For years, the West Finals used to be the NBA Finals. Now, the East is rising and the way things are going, they may not even hold the West Finals.
The Lakers, of course, rule the West, and the second-best team is… is…
There is no second-best team.
The aging Spurs aren't what they used to be yet, having gone from Twin Towers to a single tower, with Matt Bonner, a 6-10 small forward, alongside Tim Duncan.
The young Hornets aren't what they were, either. The Jazz need Carlos Boozer back to see if it can be what it was. The Nuggets are twice as good as they were, which leaves them half as good as they need to be. The Suns and Mavericks aren't lost causes but definitely aren't what they were. The Trail Blazers just emailed the doctor who did Greg Oden's microfracture surgery, reserving the right to sue to protect their interests if Greg doesn't pick it up.
The T-Wolves are on an amazing run but I'm not sure they're ready for the Lakes and it's a tad early for the promising (well, one day) Grizzlies and Thunder, too. The Warriors are deciding between competing and imploding as Monta Ellis arrives and Chris Mullin packs. Sacramento is trying to get Rick Adelman back, or at least Reggie Theus. The Clippers just got a notice from Staples Center to win the occasional game or go back to the Sports Arena.
Who does that leave?
Oh yeah, the Rockets, the pre-season favorites to challenge the Lakers. No, really, you could look it up.
After picking up Ron Artest and Brent Barry, they looked formidable, indeed, on paper.
On the floor, however… well, we don't really know what they look like because they've only been on the floor three times.
With injuries to Artest, Barry, Shane Battier and, of course, Tracy McGrady, they never saw their entire rotation until Dec. 22, when they beat the Nets in New Jersey.
Not that cohesion was an issue but the only other two times they were all there, the next night in Cleveland and a week later at home against the Wizards(?!), they lost.
With all the games they've lost (Battier 22, Barry 14, McGrady 12, Artest nine, Rafer Alston six), it's impressive that the Rockets have played as well as they have.
Unfortunately, the problem isn't as simple as getting healthy. The problem is T-Mac. Whatever is going on with him has been going on for years, and it's getting worse.
For sure, his body is breaking down, coming off knee surgery, with chronic problems with his back and shoulder that have caused him to miss 15-4-35-11-16 games in his last five season.
The problem is, no one seems to know how bad any of Tracy's conditions is, including Tracy.
He's always announcing he's shutting it down (as opposed to the Rockets' medical staff announcing it), then coming back and playing in a game or two, then shutting it back down in another game or two.
On the floor, he looks like he's hurting, coasting or both. His teammates were sympathetic but their displeasure began to leak out several weeks ago, as when Alston was asked if they were all on the same page, and answered, “Not at all.”
For his part, McGrady, who with his cousin, Vince Carter, might be the NBA's nicest star players, has been a totally stand-up guy and completely out of touch.
Adelman was finally obliged to talk to ask him to pick it up, in practice as well as in games, noting, “I told him today, ‘There's going to be times you're going to succeed and times you're going to fail, but that shouldn't have an effect on how hard you play.'”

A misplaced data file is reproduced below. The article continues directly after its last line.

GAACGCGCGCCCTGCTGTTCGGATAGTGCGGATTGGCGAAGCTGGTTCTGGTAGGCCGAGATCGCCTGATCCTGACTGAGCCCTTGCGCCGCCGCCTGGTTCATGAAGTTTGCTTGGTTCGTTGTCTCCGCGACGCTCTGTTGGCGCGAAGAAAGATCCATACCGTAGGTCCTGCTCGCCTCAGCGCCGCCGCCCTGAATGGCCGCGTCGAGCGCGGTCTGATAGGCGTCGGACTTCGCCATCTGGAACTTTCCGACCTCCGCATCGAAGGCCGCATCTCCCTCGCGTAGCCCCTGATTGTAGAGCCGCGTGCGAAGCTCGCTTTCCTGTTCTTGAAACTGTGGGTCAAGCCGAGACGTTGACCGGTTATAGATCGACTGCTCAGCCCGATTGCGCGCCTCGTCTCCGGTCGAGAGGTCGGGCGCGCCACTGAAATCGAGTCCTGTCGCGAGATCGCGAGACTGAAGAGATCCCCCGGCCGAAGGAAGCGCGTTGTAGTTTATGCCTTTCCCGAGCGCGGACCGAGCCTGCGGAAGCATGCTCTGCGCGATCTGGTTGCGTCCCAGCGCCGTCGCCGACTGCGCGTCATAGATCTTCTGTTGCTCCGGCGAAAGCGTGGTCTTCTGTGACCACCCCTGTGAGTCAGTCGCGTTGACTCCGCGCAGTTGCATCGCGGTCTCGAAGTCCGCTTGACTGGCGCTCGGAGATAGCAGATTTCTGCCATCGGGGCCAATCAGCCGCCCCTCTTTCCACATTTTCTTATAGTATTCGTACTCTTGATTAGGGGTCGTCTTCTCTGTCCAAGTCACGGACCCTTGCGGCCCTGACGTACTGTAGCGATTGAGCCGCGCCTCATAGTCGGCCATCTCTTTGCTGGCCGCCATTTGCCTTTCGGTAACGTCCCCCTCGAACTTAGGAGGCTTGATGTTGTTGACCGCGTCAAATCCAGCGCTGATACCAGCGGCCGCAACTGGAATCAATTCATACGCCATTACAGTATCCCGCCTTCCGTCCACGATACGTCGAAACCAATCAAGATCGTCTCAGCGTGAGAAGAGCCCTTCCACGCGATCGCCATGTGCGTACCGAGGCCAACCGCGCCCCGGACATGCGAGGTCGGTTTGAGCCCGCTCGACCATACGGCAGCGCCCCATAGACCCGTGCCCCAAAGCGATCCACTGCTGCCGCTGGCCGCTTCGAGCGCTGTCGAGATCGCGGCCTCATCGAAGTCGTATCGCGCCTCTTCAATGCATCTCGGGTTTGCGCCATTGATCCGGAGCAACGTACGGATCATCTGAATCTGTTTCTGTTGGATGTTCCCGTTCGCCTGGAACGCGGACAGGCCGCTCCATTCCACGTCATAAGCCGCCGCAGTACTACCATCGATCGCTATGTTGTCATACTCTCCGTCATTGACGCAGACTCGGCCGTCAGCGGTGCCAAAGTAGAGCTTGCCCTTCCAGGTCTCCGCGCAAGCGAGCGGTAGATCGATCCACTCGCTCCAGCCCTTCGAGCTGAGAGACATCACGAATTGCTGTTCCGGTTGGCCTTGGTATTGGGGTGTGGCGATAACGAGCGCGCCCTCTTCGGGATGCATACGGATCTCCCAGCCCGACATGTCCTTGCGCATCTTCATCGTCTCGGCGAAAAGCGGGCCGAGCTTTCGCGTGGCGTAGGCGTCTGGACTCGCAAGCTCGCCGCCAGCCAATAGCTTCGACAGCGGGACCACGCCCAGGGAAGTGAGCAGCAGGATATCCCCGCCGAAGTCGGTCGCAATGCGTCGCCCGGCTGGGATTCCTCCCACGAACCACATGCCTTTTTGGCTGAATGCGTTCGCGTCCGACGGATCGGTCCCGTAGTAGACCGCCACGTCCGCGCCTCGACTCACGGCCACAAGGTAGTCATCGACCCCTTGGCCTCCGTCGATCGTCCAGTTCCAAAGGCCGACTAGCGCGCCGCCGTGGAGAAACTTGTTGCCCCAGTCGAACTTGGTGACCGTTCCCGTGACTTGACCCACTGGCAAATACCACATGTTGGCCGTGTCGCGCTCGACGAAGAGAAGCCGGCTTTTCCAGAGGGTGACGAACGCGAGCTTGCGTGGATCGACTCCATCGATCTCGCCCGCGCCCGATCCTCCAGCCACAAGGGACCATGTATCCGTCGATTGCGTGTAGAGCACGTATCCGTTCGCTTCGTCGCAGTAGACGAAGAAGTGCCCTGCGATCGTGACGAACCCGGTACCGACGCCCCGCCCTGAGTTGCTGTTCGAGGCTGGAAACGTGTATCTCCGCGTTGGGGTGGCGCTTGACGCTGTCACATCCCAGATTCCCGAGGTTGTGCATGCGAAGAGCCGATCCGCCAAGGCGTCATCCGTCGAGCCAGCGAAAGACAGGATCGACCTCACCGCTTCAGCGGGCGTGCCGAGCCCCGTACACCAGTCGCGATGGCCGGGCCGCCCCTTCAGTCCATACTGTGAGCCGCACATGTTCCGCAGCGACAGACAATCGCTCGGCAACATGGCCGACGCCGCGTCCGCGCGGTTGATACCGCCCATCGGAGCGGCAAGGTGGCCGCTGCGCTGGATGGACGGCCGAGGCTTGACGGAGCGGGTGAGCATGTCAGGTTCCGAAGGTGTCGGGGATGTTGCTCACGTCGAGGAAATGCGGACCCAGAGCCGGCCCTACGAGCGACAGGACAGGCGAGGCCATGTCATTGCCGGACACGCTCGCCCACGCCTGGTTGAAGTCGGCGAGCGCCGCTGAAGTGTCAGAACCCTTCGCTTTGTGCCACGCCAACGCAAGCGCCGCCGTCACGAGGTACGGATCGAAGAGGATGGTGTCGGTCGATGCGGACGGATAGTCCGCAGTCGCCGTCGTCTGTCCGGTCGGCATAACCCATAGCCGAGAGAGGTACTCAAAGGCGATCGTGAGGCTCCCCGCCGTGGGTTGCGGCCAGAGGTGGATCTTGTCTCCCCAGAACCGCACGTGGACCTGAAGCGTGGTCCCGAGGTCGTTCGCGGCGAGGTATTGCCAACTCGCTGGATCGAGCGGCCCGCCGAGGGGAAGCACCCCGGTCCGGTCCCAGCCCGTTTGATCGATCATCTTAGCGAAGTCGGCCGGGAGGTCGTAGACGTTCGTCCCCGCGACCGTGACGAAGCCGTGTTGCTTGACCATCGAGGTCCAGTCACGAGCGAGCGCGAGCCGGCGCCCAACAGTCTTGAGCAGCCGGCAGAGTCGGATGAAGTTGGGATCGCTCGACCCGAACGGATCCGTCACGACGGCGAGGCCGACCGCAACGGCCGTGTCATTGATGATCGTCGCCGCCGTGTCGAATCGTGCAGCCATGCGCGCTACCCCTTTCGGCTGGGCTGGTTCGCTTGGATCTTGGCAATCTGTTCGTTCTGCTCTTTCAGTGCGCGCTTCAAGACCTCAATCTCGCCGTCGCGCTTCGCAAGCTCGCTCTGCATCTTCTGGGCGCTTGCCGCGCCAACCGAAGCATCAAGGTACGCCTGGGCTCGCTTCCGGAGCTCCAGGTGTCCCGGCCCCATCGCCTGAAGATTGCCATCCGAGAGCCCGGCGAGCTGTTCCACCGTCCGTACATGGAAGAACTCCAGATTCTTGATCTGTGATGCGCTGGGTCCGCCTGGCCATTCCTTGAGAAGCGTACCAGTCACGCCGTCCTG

Tracy laughed it off as a momentary inconvenience, telling the Houston Chronicle's Jonathan Feigen, “Kick me when I'm down, because I swear to you, I'll be back up.”
Tracy also said his friends were keeping him up on all the criticism and the slurs aimed at him. “They know how I eat that up,” he said. “They know how I take that all in and use it as motivation.” He then played 42 minutes and scored 26 points in their next game, a win at Oklahoma City. Then he shut it down, once more. Finally, after another return and shut-down, they announced he would take two weeks off to work of his conditioning.
Three months into the season, coming off surgery, with all the problems he's had and he's just now going to get in proper condition?
The worst part for the Rockets is that McGrady is still their best offensive player, the only one creative enough to knit everyone together as playmaker and scorer.
Make that the second-to worst part. The worst part has become that the rest of the dressing room is now fuming.
There was even a report that Yao Ming no longer speaks to Tracy and wants him traded, which Houston press people say isn't true. Yao and Tacy still chat amiably as they always have, although that means nothing. The Houston guys say Yao is as upset as everyone else.
Signing Dikembe Mutombo to come in and block shots again at 42 was done in part to bring his sunny elder-statesman's countenance in to help calm everyone.
Of course, with the gregarious Deke's charm, you also get his candor, as when he tacitly acknowledged how bad the situation was in his inimitable style.
Announcing he would hold a secret team dinner, Mutombo joked, “I'm planning to get people under the ground and into the bunker and we're going to discuss the problems like Vice President Dick Cheney. Just let me get them into the bunker like Vice President Cheney. I won't start any wars. And I won't shoot anybody in the hunting field either.”
This may not have gone over well throughout Houston, corporate headquarters for Cheney's old company, Halliburton, but then, Deke's standing may now be higher now than Cheney's.
In any case, the Rockets have a major issue and it's not togetherness.
It's Tracy and unless they resolve it, by getting him over the hump or figuring out a way to get it done without him, they may go down as the best team no one ever saw.
Follow Mark Heisler on Twitter at @MarkHeisler